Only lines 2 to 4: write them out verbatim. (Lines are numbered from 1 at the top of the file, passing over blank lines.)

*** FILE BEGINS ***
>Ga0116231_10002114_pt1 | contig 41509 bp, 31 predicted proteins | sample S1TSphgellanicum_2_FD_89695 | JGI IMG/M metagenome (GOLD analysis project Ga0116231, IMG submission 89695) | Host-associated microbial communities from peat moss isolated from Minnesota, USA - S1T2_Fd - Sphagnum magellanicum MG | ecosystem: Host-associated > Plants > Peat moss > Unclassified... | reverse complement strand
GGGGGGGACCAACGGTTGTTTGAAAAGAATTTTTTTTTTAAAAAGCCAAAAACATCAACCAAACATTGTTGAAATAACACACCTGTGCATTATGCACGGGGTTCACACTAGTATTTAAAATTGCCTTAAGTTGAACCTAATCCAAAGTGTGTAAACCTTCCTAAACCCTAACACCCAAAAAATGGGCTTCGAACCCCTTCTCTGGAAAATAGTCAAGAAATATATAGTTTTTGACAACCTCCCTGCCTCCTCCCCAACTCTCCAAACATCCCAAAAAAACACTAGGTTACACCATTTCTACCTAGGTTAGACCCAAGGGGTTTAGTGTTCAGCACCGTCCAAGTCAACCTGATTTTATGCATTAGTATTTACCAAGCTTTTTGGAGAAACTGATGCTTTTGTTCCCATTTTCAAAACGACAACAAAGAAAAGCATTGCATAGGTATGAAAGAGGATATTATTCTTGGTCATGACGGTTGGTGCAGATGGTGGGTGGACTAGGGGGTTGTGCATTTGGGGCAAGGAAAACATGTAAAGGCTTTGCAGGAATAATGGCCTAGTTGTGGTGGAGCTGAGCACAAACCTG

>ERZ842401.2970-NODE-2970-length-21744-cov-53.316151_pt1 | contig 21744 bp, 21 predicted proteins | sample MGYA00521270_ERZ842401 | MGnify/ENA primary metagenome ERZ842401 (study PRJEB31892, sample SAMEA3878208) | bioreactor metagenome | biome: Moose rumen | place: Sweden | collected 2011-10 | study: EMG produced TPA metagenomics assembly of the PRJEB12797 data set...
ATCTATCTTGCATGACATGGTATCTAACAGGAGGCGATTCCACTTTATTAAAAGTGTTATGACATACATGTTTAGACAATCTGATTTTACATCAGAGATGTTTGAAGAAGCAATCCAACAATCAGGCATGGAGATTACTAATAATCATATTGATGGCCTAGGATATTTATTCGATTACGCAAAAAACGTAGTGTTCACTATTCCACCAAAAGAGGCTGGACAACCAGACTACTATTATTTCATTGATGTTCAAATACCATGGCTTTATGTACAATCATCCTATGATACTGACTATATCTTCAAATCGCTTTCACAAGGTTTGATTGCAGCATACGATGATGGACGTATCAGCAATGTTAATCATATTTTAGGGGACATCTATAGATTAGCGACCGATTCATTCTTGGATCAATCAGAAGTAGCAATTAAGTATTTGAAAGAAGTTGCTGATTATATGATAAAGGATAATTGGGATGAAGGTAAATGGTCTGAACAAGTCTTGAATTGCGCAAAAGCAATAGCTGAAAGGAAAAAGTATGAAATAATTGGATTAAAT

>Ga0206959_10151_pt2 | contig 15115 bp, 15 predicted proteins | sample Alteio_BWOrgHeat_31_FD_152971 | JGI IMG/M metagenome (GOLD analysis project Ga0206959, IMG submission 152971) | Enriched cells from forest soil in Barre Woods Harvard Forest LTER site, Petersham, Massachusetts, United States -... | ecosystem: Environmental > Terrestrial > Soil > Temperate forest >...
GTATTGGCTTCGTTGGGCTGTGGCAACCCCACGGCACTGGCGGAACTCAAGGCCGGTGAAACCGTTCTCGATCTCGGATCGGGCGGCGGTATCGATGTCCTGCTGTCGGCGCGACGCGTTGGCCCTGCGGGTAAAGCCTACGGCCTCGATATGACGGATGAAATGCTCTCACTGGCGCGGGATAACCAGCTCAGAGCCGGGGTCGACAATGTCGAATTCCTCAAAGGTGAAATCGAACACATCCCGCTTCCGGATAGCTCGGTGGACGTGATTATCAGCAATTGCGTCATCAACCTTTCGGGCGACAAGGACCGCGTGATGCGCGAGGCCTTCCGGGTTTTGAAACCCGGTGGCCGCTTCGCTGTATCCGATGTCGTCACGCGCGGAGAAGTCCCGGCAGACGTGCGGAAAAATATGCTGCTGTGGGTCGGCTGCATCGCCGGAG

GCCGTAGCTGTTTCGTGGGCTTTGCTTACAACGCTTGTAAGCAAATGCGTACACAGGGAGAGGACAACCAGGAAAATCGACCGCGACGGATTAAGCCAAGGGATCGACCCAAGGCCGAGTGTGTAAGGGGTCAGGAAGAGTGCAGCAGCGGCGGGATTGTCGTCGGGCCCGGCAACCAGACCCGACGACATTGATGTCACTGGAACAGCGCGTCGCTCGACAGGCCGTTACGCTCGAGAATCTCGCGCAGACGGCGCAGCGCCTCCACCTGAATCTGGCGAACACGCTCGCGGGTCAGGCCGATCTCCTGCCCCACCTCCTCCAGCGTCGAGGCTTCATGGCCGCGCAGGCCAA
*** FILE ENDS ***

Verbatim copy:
GGGGGGGACCAACGGTTGTTTGAAAAGAATTTTTTTTTTAAAAAGCCAAAAACATCAACCAAACATTGTTGAAATAACACACCTGTGCATTATGCACGGGGTTCACACTAGTATTTAAAATTGCCTTAAGTTGAACCTAATCCAAAGTGTGTAAACCTTCCTAAACCCTAACACCCAAAAAATGGGCTTCGAACCCCTTCTCTGGAAAATAGTCAAGAAATATATAGTTTTTGACAACCTCCCTGCCTCCTCCCCAACTCTCCAAACATCCCAAAAAAACACTAGGTTACACCATTTCTACCTAGGTTAGACCCAAGGGGTTTAGTGTTCAGCACCGTCCAAGTCAACCTGATTTTATGCATTAGTATTTACCAAGCTTTTTGGAGAAACTGATGCTTTTGTTCCCATTTTCAAAACGACAACAAAGAAAAGCATTGCATAGGTATGAAAGAGGATATTATTCTTGGTCATGACGGTTGGTGCAGATGGTGGGTGGACTAGGGGGTTGTGCATTTGGGGCAAGGAAAACATGTAAAGGCTTTGCAGGAATAATGGCCTAGTTGTGGTGGAGCTGAGCACAAACCTG

>ERZ842401.2970-NODE-2970-length-21744-cov-53.316151_pt1 | contig 21744 bp, 21 predicted proteins | sample MGYA00521270_ERZ842401 | MGnify/ENA primary metagenome ERZ842401 (study PRJEB31892, sample SAMEA3878208) | bioreactor metagenome | biome: Moose rumen | place: Sweden | collected 2011-10 | study: EMG produced TPA metagenomics assembly of the PRJEB12797 data set...
ATCTATCTTGCATGACATGGTATCTAACAGGAGGCGATTCCACTTTATTAAAAGTGTTATGACATACATGTTTAGACAATCTGATTTTACATCAGAGATGTTTGAAGAAGCAATCCAACAATCAGGCATGGAGATTACTAATAATCATATTGATGGCCTAGGATATTTATTCGATTACGCAAAAAACGTAGTGTTCACTATTCCACCAAAAGAGGCTGGACAACCAGACTACTATTATTTCATTGATGTTCAAATACCATGGCTTTATGTACAATCATCCTATGATACTGACTATATCTTCAAATCGCTTTCACAAGGTTTGATTGCAGCATACGATGATGGACGTATCAGCAATGTTAATCATATTTTAGGGGACATCTATAGATTAGCGACCGATTCATTCTTGGATCAATCAGAAGTAGCAATTAAGTATTTGAAAGAAGTTGCTGATTATATGATAAAGGATAATTGGGATGAAGGTAAATGGTCTGAACAAGTCTTGAATTGCGCAAAAGCAATAGCTGAAAGGAAAAAGTATGAAATAATTGGATTAAAT